Fisheries Exploitation in the Indian Ocean: Threats and Opportunities

Fisheries Exploitation in the Indian Ocean: Threats and Opportunities
Date of publication:  2009
Publisher:  Institute of Southeast Asian Studies
Number of pages:  364
Code:  PIC191


"The book under review seeks to set a roadmap for marine management model in the Indian Ocean along with a sustainable oceanic future for regional fisheries. The IOR-ARC too must be given new impetus by member states, and therefore must take on its agenda the challenges of climate change, and threats to marine biodiversity and fisheries in particular. However, the IOR-ARC experience over a decade has been that of members looking more outwards than inwards, and seeing their interests being served better with partnerships in Europe and East Asia. The editors have rightly concluded that regardless of the management framework chosen, a political will would be required to implement the laws, regulations and management measures. This political will has not been in evidence in the last few years, despite lip service, and remains to be seen what magic wand brings about a broad based cooperation in the Indian Ocean region" (Environscan_Newsletter_COES).

It is well known that the future of the world's fisheries is under threat from ocean warming, over-fishing and other anthropogenic impacts. Fish are an important source of protein for the world's population and a valuable source of export earnings for many countries. Most fish species are over exploited -- the familiar tale of 'too many boats chasing too few fish'. The scarcity of fish has led to increased conflicts between small scale and large scale fishers and also, in some cases, between the former groups and recreational fishers. Fisheries have been described as one of the last environmental casus belli. Even with the imposition of 200-mile zones in the 1980s, government and regional fisheries managers have struggled to ensure resources are managed sustainably. Nowhere is this truer than in the Indian Ocean which covers a vast area of 75 million square kilometres, stretching from Africa in the west, northward to the Indian subcontinent, eastward to Indochina and Australia and southward to Antarctica. The ambitious aim of Fisheries Exploitation in the Indian Ocean: Threats and Opportunities is to facilitate a paradigm shift in the ideas and policies of the key stakeholders to assist with the development of integrated regional management policies. A key message of the first section on fisheries policy frameworks is that current governance arrangements that are dependent on state and local enforcement capacity are often inadequate. Some states such as, for example, Indonesia, do not have the resources to adequately police their exclusive economic zones and combat illegal, unreported and unregulated fishing. In an insightful chapter Rumley outlines a basic typology which conceptualizes fisheries conflict as resulting from complex interactions between the marine environment, international marine resources management regimes, government agencies, local community fisheries and non-state actors. He advocates a new policy framework built on the three pillars of reconfiguring regulatory authority, widening the outlook of fishing bureaucracies and conserving marine species" (International Journal of Maritime History).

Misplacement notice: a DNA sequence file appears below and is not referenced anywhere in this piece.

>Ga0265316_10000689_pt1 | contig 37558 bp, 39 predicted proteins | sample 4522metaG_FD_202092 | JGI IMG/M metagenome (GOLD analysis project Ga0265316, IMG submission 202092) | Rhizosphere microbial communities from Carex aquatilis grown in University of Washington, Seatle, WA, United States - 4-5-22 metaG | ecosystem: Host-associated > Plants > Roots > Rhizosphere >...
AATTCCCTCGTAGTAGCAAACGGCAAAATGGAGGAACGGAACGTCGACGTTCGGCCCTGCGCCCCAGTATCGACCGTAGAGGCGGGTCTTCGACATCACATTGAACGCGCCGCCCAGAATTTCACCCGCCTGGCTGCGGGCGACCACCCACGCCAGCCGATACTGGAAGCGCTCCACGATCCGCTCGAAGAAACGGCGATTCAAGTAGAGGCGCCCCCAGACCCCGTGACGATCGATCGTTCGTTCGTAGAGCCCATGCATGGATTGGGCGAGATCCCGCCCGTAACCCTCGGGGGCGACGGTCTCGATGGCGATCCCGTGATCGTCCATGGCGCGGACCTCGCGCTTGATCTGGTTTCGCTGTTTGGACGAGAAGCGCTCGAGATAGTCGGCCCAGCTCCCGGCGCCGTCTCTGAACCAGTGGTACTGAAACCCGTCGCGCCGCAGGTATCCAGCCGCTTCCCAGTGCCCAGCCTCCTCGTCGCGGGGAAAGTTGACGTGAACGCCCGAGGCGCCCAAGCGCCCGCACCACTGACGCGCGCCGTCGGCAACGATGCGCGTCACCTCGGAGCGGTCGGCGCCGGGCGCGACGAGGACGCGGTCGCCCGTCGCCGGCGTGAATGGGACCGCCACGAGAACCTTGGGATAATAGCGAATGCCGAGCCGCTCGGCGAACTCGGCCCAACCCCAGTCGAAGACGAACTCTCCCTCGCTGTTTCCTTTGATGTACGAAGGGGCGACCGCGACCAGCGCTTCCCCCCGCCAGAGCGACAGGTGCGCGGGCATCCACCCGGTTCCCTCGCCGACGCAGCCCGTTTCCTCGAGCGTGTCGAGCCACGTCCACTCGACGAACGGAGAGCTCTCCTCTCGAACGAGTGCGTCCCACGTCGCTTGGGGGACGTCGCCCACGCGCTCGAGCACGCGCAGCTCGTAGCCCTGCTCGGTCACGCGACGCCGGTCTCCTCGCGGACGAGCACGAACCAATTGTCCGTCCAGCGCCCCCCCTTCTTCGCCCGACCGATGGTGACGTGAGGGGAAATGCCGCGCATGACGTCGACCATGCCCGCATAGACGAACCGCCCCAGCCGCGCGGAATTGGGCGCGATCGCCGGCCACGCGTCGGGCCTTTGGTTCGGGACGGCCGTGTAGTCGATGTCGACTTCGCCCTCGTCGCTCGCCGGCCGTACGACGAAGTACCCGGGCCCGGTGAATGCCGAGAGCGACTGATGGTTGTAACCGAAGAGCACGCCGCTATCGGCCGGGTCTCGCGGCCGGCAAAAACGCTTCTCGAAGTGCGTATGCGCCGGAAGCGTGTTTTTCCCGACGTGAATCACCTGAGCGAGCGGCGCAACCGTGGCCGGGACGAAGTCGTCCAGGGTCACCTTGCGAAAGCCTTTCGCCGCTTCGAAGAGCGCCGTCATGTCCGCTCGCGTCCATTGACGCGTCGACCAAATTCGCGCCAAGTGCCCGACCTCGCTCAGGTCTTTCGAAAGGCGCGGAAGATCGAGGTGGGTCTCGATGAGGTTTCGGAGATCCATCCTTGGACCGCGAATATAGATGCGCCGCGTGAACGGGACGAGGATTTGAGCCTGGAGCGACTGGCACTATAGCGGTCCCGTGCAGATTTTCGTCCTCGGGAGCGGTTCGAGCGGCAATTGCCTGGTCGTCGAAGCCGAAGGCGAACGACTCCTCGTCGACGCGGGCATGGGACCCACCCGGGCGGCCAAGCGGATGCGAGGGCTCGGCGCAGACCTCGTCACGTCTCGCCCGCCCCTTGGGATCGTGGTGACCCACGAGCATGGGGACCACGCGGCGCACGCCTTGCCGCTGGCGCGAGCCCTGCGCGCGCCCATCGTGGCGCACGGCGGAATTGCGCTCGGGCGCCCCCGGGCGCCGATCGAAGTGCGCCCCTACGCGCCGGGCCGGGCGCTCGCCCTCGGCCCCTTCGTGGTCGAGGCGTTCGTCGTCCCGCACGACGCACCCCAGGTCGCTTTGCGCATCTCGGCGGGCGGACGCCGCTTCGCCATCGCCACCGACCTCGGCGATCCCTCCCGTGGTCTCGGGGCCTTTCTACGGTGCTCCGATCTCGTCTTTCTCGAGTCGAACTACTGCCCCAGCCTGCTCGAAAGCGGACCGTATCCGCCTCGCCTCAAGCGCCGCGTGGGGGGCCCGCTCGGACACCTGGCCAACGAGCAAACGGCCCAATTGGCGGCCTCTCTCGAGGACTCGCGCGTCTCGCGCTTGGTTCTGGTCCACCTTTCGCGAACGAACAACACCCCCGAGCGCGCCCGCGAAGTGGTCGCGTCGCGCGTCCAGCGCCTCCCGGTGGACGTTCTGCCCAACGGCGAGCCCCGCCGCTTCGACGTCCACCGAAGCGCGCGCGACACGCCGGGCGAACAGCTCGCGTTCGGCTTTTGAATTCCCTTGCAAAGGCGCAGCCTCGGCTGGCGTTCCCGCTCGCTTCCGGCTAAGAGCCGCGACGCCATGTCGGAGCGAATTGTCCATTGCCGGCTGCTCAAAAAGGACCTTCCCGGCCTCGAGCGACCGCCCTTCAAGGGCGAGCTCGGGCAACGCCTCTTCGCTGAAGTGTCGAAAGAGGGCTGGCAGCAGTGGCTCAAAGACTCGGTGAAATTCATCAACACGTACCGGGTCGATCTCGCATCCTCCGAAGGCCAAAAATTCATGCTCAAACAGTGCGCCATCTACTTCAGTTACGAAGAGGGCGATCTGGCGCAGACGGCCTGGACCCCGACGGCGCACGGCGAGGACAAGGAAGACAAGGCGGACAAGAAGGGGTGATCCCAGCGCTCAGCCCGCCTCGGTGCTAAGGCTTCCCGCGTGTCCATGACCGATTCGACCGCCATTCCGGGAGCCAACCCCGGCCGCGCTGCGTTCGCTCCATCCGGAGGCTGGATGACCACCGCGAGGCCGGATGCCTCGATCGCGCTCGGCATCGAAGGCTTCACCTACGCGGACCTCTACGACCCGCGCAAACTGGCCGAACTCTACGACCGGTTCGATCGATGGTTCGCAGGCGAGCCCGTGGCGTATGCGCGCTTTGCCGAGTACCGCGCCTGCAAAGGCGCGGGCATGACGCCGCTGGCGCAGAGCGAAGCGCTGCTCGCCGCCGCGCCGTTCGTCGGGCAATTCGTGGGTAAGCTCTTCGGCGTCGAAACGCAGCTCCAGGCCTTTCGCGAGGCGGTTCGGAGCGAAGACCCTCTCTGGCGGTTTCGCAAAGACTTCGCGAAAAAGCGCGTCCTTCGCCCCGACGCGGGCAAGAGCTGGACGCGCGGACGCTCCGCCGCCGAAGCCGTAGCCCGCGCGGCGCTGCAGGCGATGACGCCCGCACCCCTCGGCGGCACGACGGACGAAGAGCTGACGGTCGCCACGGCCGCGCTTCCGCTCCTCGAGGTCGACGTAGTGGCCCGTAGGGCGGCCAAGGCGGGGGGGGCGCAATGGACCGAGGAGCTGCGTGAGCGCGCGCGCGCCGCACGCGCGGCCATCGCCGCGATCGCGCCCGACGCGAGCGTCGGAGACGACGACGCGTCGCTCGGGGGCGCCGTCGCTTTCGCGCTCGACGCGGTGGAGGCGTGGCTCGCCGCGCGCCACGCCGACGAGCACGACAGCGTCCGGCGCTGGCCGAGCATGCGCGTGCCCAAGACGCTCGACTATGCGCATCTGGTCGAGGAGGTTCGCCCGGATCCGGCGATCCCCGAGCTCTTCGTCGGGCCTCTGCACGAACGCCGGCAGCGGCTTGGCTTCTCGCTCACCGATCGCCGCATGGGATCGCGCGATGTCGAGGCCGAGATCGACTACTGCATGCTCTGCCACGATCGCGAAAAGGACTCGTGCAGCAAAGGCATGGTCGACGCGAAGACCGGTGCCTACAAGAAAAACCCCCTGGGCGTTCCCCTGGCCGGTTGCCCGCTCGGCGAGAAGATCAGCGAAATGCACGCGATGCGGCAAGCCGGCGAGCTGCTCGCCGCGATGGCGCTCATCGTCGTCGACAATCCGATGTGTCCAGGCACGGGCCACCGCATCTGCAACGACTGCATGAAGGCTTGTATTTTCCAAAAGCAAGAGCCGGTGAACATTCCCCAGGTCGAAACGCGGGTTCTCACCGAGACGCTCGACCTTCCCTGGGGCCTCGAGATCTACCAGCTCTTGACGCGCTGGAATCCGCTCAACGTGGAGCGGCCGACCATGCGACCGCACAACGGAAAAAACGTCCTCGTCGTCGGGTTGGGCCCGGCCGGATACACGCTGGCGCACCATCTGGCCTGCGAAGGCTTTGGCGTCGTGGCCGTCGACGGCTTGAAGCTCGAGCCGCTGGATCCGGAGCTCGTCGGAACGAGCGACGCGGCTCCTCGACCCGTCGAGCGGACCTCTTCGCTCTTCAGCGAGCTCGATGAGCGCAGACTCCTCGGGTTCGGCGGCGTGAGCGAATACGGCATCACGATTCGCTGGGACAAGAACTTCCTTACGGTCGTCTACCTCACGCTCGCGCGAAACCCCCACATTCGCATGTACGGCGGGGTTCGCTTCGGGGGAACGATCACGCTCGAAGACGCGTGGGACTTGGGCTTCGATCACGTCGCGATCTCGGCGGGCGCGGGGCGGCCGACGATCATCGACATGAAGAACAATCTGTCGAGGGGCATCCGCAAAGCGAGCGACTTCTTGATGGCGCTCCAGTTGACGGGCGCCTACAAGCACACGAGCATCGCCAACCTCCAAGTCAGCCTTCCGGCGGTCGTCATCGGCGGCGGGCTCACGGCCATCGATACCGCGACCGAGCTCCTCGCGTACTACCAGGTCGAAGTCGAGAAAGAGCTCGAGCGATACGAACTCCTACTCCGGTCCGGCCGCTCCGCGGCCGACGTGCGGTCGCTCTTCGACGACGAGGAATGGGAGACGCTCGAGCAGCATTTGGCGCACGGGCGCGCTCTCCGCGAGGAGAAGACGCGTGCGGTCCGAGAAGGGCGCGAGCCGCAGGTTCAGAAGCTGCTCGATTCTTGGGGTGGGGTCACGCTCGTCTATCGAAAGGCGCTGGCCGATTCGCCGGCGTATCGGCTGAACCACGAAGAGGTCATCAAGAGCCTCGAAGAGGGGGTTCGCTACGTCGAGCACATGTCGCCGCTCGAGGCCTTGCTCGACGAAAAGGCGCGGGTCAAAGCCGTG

About the publication

The book aims to further the debate on the impacts of fisheries policies in the Indian Ocean Region in order to facilitate a new regional policy direction. A key argument of the volume is that ecologically sustainable and socially just development and management of Indian Ocean fisheries require a paradigm shift in the perceptions and policies of major stakeholders. A central policy challenge is to identify a collective regional interest for fisheries and accordingly the development of integrated management policies that link ecology and society and which incorporate individuals, communities, agencies, states and regimes into a holistic cooperative endeavour. Successful ocean governance therefore requires greater inter-state and inter-agency consultation and cooperation, an improvement in linking national initiatives to local action, increased participation of local government and local communities and the enhancement of local capability. In order to achieve this overall goal requires either the enhancement of existing regional institutions or the creation of a new regional body.
           Institute of Southeast Asian Studies, Singapore, and Indian Ocean Research Group (IORG), co-publication. ISEAS has worldwide distribution rights.

Co-publication: Institute of Southeast Asian Studies

Institute of Southeast Asian Studies


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